Women in a Positive and Negative Perspective in Kurdish Culture - Part 3

Avin Taifour

Read the second part of this article here

Although we discussed this topic in a negative way at the beginning and talked about the negative thoughts and viewpoints about women in Kurdish stories and culture, we cannot deny that Kurds have a great background, and the civilization of humans has emerged in Kurdistan.

From very ancient times and in all eras, Kurds have experienced tyranny, cruelty, mass murders, executions, and imprisonment of men, women, and children. Hundreds of times or even thousands of times, Kurds have undergone assimilation while facing all these wars and quarrels. Their libraries and schools have been burned down. Their enemies and the people living in the neighboring lands have plagiarized their cultural elements such as Kurdish stories, songs, games, and aphorisms to introduce them as a part of their own culture not attributing them to Kurdish culture and history, and they have misled people in many ways. We can understand that Kurds have migrated to all parts of the world due to the conditions they have experienced, as we mentioned above, and they have faced many forms of cruelty, thus, perhaps their negative viewpoint about women is due to this difficult condition. However, this has not made Kurds influenced by the culture and morals of the neighboring nations in a way that they give up their own cultures.

Both in oral literature and written form, Kurds have attempted to preserve women's rights and introduce them as strong brave people. Kurds have preserved women's dignity in any circumstances. When people look at Kurdish culture elaborately, it is interesting that Kurds have considered women as great characters calling them valuable titles in such a way that women have had a great role in society. They also respect women and accept their high status in the society.

Although women's place has been mentioned to be low in some of the stories and myths, however, in most of the other stories, women have been praised and respected. We can mention these examples here:

- A lion is still a lion, no matter a man or a woman.

- If a man marries a woman after his first wife, God wills he will not see happiness.

- There are men, but only one is a true man; there are women, but only one is a real woman.

- The home's stability relies on women.

- Someone who does not fear their wife is not a real man.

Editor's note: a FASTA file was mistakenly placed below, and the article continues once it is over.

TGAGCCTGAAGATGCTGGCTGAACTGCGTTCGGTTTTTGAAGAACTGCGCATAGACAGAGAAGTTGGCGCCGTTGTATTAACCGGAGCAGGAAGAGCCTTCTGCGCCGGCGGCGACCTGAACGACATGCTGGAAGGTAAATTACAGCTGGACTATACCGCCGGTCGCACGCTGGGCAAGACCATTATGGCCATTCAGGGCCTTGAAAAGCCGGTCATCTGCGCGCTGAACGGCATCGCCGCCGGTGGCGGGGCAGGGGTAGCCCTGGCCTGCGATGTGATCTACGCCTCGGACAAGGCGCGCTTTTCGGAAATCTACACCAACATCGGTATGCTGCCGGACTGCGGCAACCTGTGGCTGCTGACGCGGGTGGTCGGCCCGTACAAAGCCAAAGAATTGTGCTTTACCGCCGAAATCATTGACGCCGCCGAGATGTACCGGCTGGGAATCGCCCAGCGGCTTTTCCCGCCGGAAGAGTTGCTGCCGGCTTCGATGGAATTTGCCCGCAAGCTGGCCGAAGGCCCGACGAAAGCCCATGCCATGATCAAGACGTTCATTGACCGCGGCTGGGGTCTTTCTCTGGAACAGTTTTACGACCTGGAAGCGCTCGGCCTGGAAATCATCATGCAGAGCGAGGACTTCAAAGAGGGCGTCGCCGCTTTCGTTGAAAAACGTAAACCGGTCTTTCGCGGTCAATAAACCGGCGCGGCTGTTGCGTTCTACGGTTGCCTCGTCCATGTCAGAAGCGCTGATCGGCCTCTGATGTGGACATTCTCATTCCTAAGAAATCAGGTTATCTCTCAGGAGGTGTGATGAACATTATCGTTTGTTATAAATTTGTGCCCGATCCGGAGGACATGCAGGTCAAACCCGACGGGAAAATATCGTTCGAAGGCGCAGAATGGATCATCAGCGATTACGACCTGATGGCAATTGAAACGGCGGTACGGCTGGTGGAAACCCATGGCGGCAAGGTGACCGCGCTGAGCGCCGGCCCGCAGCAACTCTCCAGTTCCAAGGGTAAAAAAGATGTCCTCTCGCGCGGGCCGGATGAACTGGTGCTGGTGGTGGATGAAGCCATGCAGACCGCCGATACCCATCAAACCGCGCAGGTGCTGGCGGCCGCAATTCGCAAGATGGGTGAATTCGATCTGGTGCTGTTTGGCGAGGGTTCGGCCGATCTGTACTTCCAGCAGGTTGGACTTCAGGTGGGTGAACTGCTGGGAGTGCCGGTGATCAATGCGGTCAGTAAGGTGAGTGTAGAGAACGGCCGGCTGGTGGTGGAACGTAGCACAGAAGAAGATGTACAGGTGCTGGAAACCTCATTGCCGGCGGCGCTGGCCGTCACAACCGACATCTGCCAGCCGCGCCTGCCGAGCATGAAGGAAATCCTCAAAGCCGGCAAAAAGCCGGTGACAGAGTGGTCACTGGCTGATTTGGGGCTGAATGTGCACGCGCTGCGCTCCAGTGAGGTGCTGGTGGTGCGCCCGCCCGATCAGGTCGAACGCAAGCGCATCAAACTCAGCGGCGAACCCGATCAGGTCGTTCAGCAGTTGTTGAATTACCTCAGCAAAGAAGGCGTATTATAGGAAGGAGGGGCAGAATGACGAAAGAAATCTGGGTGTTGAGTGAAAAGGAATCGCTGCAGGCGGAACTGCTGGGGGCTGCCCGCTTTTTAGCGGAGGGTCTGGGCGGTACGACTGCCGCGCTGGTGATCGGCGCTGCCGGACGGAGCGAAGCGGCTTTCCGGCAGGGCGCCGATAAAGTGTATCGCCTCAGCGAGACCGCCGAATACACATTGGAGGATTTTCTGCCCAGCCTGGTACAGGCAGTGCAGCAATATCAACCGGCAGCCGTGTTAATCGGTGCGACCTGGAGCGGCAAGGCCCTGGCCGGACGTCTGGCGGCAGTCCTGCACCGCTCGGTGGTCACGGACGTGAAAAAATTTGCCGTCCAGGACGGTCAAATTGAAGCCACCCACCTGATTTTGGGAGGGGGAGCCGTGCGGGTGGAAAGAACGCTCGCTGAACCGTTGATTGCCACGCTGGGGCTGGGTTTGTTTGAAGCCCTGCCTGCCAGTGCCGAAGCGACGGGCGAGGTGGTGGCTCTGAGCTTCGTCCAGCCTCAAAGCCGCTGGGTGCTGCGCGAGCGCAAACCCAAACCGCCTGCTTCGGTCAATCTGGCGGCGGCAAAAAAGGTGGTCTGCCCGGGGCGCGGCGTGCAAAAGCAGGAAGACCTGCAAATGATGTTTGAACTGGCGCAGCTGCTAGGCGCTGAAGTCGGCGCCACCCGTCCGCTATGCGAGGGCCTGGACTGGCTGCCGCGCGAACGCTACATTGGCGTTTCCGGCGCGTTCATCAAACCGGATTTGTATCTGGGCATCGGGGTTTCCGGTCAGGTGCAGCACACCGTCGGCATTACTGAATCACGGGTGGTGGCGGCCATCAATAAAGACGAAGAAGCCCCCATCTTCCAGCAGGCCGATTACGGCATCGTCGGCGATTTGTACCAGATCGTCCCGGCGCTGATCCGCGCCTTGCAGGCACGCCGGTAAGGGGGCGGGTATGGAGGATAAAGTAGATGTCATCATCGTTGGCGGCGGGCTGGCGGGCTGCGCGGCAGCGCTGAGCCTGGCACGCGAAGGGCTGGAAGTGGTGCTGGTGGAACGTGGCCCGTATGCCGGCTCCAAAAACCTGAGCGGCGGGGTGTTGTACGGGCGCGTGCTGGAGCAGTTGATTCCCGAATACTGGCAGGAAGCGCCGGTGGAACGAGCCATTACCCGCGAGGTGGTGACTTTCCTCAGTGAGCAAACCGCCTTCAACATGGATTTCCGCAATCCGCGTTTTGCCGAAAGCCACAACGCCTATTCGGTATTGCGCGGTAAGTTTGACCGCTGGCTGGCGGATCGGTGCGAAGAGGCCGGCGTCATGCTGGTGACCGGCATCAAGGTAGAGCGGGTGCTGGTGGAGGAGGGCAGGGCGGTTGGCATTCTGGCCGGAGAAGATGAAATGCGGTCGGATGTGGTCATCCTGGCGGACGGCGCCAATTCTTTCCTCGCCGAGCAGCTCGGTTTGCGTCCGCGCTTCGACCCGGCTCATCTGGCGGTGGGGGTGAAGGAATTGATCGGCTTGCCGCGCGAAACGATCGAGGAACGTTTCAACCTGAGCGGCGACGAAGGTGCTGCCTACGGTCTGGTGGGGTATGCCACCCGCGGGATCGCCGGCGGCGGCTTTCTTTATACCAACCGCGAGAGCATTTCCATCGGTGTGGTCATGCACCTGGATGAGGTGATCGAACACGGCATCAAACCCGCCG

In addition to these old sayings, there are tens of stories and folklore tales in which women have been praised illustrating women's strength and knowledge. Among these stories, we can mention "Hebhenare" (the treasurer) which shows a strong and wise girl. We can also mention the "Shanga and Panaga" story that shows a mother's bravery and wisdom. In such stories, mothers' love and kindness towards their children is illustrated. The mother goat in Shanga and Panga always advised her children to make them aware that they should not open the door for anyone but when she came back from her pasture, she saw that the fox had eaten Shange and Pange. Fearless as she was, she faced the fox and tore his belly to rescue her children, hugging them and talking to them to be more careful the next time.

In addition to these stories, there are tens of other Kurdish stories and old sayings. Throughout history, Kurds have considered women as goddesses calling them sacred titles.

In ancient times when women were mentioned in groups and communities, they were called special names such as: "Zin, Bas, Raw, Tum, Zal, Han, Zer, Zev, Meyr, Kaj, Nar, Gwst, Gar, etc." Kurds also have paid attention to all the creative impacts of women in various fields.

Kurdish culture has been preserved by women transferring it to the children and the new generations in an oral form. The Kurdish language has been protected by women who told stories, sang songs, and narrated poems and lyrics. They also taught their new generations to work with various Kurdish tools to make handcrafts.

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